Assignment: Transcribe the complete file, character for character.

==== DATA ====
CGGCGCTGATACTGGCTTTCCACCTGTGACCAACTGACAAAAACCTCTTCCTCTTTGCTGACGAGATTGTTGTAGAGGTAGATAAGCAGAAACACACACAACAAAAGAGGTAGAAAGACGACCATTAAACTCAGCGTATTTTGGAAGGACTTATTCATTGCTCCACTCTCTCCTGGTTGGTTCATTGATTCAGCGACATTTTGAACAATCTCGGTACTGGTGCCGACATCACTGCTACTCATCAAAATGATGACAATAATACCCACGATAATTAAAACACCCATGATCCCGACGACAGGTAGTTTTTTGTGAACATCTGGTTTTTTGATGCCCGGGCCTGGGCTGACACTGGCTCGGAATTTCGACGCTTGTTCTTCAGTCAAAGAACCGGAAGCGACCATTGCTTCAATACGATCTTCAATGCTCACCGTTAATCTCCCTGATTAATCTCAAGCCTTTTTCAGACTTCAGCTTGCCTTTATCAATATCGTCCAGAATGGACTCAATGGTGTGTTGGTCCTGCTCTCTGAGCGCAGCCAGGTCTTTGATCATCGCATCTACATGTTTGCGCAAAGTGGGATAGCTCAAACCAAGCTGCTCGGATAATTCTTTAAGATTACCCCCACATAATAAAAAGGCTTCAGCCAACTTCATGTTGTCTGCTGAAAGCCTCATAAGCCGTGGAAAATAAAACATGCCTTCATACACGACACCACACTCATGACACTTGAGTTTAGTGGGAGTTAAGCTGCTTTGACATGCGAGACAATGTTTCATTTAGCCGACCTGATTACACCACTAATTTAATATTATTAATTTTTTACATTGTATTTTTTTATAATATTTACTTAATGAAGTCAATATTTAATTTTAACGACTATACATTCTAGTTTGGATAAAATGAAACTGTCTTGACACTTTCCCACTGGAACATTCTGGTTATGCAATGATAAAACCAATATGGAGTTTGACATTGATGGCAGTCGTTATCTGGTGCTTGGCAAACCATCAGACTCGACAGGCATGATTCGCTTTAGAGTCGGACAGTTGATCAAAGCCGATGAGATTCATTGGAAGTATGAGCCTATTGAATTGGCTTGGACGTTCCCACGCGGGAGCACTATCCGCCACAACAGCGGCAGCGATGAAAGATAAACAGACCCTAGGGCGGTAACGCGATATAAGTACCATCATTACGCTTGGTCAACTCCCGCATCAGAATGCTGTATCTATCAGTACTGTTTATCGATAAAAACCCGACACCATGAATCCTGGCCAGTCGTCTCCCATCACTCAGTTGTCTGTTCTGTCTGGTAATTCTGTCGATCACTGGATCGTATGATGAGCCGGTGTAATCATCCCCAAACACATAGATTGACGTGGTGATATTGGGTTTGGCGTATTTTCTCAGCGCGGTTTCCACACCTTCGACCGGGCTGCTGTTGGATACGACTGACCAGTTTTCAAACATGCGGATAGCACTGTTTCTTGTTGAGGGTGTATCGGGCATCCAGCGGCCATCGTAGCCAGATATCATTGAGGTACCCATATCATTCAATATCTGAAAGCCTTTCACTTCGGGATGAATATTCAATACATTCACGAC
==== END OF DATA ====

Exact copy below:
CGGCGCTGATACTGGCTTTCCACCTGTGACCAACTGACAAAAACCTCTTCCTCTTTGCTGACGAGATTGTTGTAGAGGTAGATAAGCAGAAACACACACAACAAAAGAGGTAGAAAGACGACCATTAAACTCAGCGTATTTTGGAAGGACTTATTCATTGCTCCACTCTCTCCTGGTTGGTTCATTGATTCAGCGACATTTTGAACAATCTCGGTACTGGTGCCGACATCACTGCTACTCATCAAAATGATGACAATAATACCCACGATAATTAAAACACCCATGATCCCGACGACAGGTAGTTTTTTGTGAACATCTGGTTTTTTGATGCCCGGGCCTGGGCTGACACTGGCTCGGAATTTCGACGCTTGTTCTTCAGTCAAAGAACCGGAAGCGACCATTGCTTCAATACGATCTTCAATGCTCACCGTTAATCTCCCTGATTAATCTCAAGCCTTTTTCAGACTTCAGCTTGCCTTTATCAATATCGTCCAGAATGGACTCAATGGTGTGTTGGTCCTGCTCTCTGAGCGCAGCCAGGTCTTTGATCATCGCATCTACATGTTTGCGCAAAGTGGGATAGCTCAAACCAAGCTGCTCGGATAATTCTTTAAGATTACCCCCACATAATAAAAAGGCTTCAGCCAACTTCATGTTGTCTGCTGAAAGCCTCATAAGCCGTGGAAAATAAAACATGCCTTCATACACGACACCACACTCATGACACTTGAGTTTAGTGGGAGTTAAGCTGCTTTGACATGCGAGACAATGTTTCATTTAGCCGACCTGATTACACCACTAATTTAATATTATTAATTTTTTACATTGTATTTTTTTATAATATTTACTTAATGAAGTCAATATTTAATTTTAACGACTATACATTCTAGTTTGGATAAAATGAAACTGTCTTGACACTTTCCCACTGGAACATTCTGGTTATGCAATGATAAAACCAATATGGAGTTTGACATTGATGGCAGTCGTTATCTGGTGCTTGGCAAACCATCAGACTCGACAGGCATGATTCGCTTTAGAGTCGGACAGTTGATCAAAGCCGATGAGATTCATTGGAAGTATGAGCCTATTGAATTGGCTTGGACGTTCCCACGCGGGAGCACTATCCGCCACAACAGCGGCAGCGATGAAAGATAAACAGACCCTAGGGCGGTAACGCGATATAAGTACCATCATTACGCTTGGTCAACTCCCGCATCAGAATGCTGTATCTATCAGTACTGTTTATCGATAAAAACCCGACACCATGAATCCTGGCCAGTCGTCTCCCATCACTCAGTTGTCTGTTCTGTCTGGTAATTCTGTCGATCACTGGATCGTATGATGAGCCGGTGTAATCATCCCCAAACACATAGATTGACGTGGTGATATTGGGTTTGGCGTATTTTCTCAGCGCGGTTTCCACACCTTCGACCGGGCTGCTGTTGGATACGACTGACCAGTTTTCAAACATGCGGATAGCACTGTTTCTTGTTGAGGGTGTATCGGGCATCCAGCGGCCATCGTAGCCAGATATCATTGAGGTACCCATATCATTCAATATCTGAAAGCCTTTCACTTCGGGATGAATATTCAATACATTCACGAC